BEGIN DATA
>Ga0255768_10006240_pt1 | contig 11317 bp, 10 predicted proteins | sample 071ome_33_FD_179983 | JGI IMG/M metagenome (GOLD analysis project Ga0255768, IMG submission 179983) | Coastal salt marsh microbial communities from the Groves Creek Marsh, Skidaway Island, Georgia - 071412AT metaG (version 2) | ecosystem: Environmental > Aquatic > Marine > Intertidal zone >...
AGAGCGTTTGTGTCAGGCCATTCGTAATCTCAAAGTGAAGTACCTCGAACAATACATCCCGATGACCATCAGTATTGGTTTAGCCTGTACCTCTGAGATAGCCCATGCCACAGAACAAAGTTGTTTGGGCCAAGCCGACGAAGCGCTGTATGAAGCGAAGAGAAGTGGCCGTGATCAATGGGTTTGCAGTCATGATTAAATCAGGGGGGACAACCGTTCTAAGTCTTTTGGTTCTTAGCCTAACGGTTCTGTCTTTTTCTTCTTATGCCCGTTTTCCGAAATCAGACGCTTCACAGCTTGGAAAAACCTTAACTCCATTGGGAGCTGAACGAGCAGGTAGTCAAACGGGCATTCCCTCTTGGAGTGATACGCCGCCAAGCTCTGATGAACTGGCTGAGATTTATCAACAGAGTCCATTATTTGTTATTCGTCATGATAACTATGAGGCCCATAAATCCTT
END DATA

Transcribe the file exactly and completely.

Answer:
>Ga0255768_10006240_pt1 | contig 11317 bp, 10 predicted proteins | sample 071ome_33_FD_179983 | JGI IMG/M metagenome (GOLD analysis project Ga0255768, IMG submission 179983) | Coastal salt marsh microbial communities from the Groves Creek Marsh, Skidaway Island, Georgia - 071412AT metaG (version 2) | ecosystem: Environmental > Aquatic > Marine > Intertidal zone >...
AGAGCGTTTGTGTCAGGCCATTCGTAATCTCAAAGTGAAGTACCTCGAACAATACATCCCGATGACCATCAGTATTGGTTTAGCCTGTACCTCTGAGATAGCCCATGCCACAGAACAAAGTTGTTTGGGCCAAGCCGACGAAGCGCTGTATGAAGCGAAGAGAAGTGGCCGTGATCAATGGGTTTGCAGTCATGATTAAATCAGGGGGGACAACCGTTCTAAGTCTTTTGGTTCTTAGCCTAACGGTTCTGTCTTTTTCTTCTTATGCCCGTTTTCCGAAATCAGACGCTTCACAGCTTGGAAAAACCTTAACTCCATTGGGAGCTGAACGAGCAGGTAGTCAAACGGGCATTCCCTCTTGGAGTGATACGCCGCCAAGCTCTGATGAACTGGCTGAGATTTATCAACAGAGTCCATTATTTGTTATTCGTCATGATAACTATGAGGCCCATAAATCCTT